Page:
Skip to main content

Stainless Steel Rat


WAYNE HARRISON’S CHEEP in association with Auspicious Arts projects and The Seymour Centre presents STAINLESS STEEL RAT by Ron Elisha in the York Theatre at The Seymour Centre.

What a distinctly exciting frisson to go to the theatre to see a new Australian play about contemporary world events. To see a work that did not have its Australianess filtered through the adaptation of a “classic” play from world literature. Even more of a relief that it wasn’t our Russian friends that we were pillaging, once again.

That STAINLESS STEEL RAT is not a complete success did not have too much of a dampener to my response to the night. I enjoyed myself. A play that sets out to examine, and explain, who The Most Dangerous Man (perhaps, Julian Assange) might be, is interesting, and was, mostly, interesting. I didn’t know much about him other than the press attributions that the world powers and their politicians have squealed at us. I can’t say that I know, for certain, anymore about him, having seen this play, but it was a mostly funny and ultimately intriguing couple of hours. I reckon with more editing and focusing there is a damn good evening fare there.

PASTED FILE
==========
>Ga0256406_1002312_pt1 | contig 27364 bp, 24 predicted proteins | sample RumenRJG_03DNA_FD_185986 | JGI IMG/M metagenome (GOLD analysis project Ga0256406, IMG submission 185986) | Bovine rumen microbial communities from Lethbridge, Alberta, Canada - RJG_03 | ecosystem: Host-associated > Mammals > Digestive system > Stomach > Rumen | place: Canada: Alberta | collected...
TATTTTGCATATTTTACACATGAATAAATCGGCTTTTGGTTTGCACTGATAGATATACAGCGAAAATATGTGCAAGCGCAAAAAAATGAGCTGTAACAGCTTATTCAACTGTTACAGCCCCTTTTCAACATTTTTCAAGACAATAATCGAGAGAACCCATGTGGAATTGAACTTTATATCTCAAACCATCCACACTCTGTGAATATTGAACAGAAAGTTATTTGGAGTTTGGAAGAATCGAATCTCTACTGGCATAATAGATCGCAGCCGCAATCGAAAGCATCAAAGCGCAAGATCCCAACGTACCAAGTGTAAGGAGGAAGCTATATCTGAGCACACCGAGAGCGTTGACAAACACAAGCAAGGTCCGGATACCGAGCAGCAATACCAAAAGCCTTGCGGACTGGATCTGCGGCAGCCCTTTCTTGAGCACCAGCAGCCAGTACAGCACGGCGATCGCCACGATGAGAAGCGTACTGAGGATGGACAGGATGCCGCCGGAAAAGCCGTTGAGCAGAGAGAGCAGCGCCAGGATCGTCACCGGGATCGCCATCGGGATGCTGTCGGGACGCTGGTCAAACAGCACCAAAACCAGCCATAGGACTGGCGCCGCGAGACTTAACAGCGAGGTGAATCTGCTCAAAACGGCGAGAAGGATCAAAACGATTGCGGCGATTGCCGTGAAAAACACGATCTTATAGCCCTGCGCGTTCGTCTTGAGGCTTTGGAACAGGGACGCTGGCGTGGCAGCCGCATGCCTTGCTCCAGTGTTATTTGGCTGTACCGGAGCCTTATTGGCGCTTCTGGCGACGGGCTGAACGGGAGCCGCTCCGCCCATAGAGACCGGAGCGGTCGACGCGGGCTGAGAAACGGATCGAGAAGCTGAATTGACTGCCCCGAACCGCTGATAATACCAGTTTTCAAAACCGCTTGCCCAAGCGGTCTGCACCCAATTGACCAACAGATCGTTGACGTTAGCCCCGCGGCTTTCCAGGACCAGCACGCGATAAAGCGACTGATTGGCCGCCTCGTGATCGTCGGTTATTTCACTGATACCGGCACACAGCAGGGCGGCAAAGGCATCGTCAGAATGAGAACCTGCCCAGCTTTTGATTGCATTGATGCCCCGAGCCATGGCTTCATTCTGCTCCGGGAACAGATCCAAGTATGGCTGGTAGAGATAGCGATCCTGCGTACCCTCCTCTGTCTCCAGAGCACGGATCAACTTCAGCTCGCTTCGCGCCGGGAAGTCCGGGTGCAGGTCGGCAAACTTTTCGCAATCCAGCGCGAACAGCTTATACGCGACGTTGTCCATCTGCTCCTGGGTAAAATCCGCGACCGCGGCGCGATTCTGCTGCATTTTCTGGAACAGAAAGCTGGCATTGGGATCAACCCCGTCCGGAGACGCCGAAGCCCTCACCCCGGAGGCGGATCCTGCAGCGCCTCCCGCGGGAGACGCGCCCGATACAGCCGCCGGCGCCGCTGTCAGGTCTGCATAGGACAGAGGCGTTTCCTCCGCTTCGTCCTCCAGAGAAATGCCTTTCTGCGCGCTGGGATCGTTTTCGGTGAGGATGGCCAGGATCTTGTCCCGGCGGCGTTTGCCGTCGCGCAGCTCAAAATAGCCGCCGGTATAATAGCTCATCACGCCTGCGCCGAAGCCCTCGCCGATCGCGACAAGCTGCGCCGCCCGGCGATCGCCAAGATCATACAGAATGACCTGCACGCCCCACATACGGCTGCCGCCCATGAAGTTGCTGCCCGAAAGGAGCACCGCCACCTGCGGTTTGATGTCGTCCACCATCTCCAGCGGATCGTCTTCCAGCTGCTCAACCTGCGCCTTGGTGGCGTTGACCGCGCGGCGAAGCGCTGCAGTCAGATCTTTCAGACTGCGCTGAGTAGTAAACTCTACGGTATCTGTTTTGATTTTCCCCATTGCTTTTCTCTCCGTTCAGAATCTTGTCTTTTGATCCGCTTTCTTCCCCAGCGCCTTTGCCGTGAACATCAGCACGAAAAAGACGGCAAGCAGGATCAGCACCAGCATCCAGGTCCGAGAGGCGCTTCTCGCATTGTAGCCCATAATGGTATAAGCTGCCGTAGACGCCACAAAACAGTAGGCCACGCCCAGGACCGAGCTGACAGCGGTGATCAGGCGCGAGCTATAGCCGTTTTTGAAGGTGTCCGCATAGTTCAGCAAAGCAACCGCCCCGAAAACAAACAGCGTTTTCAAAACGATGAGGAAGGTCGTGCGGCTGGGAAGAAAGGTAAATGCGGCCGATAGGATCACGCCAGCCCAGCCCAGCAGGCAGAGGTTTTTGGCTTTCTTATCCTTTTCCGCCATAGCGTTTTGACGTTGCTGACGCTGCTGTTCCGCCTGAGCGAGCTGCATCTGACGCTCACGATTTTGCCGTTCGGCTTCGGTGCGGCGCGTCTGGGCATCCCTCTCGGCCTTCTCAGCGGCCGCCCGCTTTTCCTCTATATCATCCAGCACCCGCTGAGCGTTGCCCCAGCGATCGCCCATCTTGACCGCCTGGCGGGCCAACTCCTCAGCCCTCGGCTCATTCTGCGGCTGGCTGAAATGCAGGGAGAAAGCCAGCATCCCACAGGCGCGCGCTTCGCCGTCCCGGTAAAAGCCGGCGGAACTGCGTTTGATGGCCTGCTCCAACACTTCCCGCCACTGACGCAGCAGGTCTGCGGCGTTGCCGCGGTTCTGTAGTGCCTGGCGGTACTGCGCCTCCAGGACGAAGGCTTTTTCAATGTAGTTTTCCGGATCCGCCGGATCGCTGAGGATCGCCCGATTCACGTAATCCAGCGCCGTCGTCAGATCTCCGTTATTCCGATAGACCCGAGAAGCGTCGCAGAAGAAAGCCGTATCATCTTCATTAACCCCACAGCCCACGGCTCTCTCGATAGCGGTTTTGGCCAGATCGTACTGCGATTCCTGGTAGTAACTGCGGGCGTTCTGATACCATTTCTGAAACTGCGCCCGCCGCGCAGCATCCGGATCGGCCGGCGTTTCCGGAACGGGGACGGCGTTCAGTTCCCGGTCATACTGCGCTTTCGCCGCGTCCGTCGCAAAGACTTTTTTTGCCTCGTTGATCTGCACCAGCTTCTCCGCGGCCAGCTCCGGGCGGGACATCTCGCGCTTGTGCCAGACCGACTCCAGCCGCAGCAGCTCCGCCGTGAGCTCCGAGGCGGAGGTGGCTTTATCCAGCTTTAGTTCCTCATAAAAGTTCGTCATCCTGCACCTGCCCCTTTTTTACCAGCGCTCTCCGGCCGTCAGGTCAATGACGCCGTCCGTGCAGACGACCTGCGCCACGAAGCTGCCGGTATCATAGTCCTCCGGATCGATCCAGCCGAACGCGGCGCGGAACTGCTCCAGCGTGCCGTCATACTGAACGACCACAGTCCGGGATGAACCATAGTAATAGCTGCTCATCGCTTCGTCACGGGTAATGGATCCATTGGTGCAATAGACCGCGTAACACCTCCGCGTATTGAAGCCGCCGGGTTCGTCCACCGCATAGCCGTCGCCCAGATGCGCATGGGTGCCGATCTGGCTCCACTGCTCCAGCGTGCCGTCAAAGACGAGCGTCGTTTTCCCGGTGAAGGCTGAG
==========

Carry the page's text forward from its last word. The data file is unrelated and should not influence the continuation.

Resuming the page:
Is this Most Dangerous Man “a bogan with a modem” or “the most controversial revolutionary Australian of our time”? A fighter with a conscience with contemporary media at his finger tips: WIKI LEAKS. A new kind of world ‘saviour’ with a passion to bring the old world diplomatic games out into the light and onto a new open playing field? The personality and behavioural traits revealed in this play suggests a co-incidence of familiarity that The Aaron Sorkin script for THE SOCIAL NETWORK reveals of Mark Zuckerberg – a kind of collection of Asperger like fixations.